October 13, 1997
Congo Leader Spreads Around Blame
KINSHASA, Congo (AP) -- The same nations and international bodies demanding investigations into alleged massacres in Congo must assume some of the responsibility for any killings that did occur, the president said Monday.
``All the forces who contributed in all forms -- including in the name of sending humanitarian assistance -- to the human suffering of our people, are responsible ... for these grave violations,'' President Laurent Kabila told reporters.
Kabila stopped short of conceding that his troops had in fact committed mass killings during their sweep across the country, which culminated in the overthrow of his predecessor, Mobutu Sese Seko.
The comments by Kabila, who often criticizes Western countries for supporting the long, brutal rule of the late Zairian dictator Mobutu, came amid increasing pressure by the United States and other Western countries to let a U.N. investigation to go forward.
The efforts of the U.N. team, which had been in the former Zaire to investigate allegations that Kabila's forces had killed thousands of Rwandan Hutu refugees, have been temporarily suspended while team leaders are in New York for consultations.
While Kabila's government has repeatedly said it wants the investigation to go forward, the team was unable to leave Kinshasa because of differences with the government over details and conditions of the probe.
Secretary-General Kofi Annan called the team back to give the United States time to persuade Kabila and his allies in Rwanda and Uganda that the investigation is in their interests.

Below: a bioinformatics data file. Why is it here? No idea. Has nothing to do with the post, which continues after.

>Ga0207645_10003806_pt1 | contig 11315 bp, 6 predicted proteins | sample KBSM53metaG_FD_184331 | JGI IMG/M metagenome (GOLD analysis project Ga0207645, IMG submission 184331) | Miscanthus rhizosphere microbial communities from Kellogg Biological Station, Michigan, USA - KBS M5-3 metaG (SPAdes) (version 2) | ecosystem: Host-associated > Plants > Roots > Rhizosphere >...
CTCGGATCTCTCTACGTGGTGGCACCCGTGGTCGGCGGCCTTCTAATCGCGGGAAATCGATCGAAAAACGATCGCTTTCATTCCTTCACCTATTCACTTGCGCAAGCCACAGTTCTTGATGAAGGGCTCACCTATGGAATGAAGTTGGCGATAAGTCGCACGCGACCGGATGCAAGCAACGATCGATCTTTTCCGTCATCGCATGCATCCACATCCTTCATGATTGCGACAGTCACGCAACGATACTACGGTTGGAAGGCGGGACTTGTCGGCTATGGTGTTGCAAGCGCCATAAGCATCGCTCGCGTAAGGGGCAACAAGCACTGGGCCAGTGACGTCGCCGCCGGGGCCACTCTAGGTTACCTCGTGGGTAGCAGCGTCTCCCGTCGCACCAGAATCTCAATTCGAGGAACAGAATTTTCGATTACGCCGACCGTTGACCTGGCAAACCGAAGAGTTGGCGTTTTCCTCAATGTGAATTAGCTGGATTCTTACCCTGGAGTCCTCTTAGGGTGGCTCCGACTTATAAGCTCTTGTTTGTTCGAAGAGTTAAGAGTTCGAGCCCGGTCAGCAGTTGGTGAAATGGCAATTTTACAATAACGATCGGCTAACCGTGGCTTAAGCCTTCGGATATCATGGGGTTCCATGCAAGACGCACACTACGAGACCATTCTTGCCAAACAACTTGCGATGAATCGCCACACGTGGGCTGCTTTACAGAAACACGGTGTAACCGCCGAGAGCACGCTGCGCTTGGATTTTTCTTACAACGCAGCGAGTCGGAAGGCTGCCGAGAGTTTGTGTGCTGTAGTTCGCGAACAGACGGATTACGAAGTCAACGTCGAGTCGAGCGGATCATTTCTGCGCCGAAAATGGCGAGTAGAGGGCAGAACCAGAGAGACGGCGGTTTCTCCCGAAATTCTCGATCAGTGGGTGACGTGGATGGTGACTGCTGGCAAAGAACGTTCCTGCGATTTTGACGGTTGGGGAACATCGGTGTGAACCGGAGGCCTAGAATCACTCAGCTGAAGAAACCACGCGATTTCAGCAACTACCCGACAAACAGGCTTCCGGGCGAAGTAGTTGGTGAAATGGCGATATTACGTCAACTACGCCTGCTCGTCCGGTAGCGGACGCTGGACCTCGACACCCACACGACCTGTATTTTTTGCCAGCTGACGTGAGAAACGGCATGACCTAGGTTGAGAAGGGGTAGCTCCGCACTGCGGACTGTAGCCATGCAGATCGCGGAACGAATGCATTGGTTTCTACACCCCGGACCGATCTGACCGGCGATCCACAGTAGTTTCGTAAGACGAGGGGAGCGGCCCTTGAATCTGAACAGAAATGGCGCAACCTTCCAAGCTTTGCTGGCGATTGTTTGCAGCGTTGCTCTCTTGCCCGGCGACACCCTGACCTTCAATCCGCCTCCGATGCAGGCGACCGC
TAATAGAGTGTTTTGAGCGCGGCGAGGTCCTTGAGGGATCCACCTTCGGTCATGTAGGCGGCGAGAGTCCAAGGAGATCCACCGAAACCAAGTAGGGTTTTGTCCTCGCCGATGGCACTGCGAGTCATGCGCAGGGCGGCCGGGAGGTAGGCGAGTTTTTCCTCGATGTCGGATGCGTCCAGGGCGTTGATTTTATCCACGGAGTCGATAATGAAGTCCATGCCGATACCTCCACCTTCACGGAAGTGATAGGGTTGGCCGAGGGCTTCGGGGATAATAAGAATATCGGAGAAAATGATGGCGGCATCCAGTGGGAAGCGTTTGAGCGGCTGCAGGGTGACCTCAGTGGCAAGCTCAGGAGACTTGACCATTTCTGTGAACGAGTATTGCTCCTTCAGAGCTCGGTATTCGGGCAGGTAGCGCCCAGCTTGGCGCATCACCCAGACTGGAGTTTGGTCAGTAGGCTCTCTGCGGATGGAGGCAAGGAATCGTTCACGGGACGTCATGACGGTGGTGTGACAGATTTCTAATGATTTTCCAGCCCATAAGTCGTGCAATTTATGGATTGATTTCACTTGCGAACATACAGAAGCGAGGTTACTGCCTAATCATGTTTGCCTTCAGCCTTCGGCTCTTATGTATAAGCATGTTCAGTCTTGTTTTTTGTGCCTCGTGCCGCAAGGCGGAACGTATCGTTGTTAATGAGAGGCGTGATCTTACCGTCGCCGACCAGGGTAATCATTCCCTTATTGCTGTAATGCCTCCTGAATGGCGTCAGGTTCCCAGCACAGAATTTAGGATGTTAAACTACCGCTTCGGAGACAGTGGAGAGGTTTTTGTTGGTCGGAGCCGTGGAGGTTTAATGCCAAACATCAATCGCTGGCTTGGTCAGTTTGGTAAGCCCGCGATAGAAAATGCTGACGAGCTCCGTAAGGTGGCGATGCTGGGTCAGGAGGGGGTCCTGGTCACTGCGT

But on Monday, Kabila, who has changed the name of his country to Congo, accused those behind the investigation of ill intent.
``These posturings can only be prompted by the desire to cover up atrocities and human rights committed in the past, or other hidden agendas,'' he said.
He gave no details.
Kabila also urged that other Central African nations be allowed to work with the U.N. team.
``All the regional actors must have a primary and active role,'' he told reporters. He didn't specify which countries he was referring to, but appeared to be citing Rwanda and Uganda.
As he has in the past, he stressed that any investigation should also probe the abuses of the Mobutu era.
``The hard-won stability will remain precarious unless and until all the violations of human rights ... are accounted for in a comprehensive manner,'' he said.
In a report released last week, Human Rights Watch/Africa said most of the massacres were carried out by the Tutsi-led Rwandan Army and Congolese Tutsis allied with Kabila.
Their motive was believed to be revenge for the 1994 genocide of a half-million Rwandan Tutsis and Hutu moderates by Hutu extremists who ruled Rwanda at the time. The Hutu refugees had fled into the former Zaire to escape reprisals when Tutsi rebels overthrew the government in Rwanda.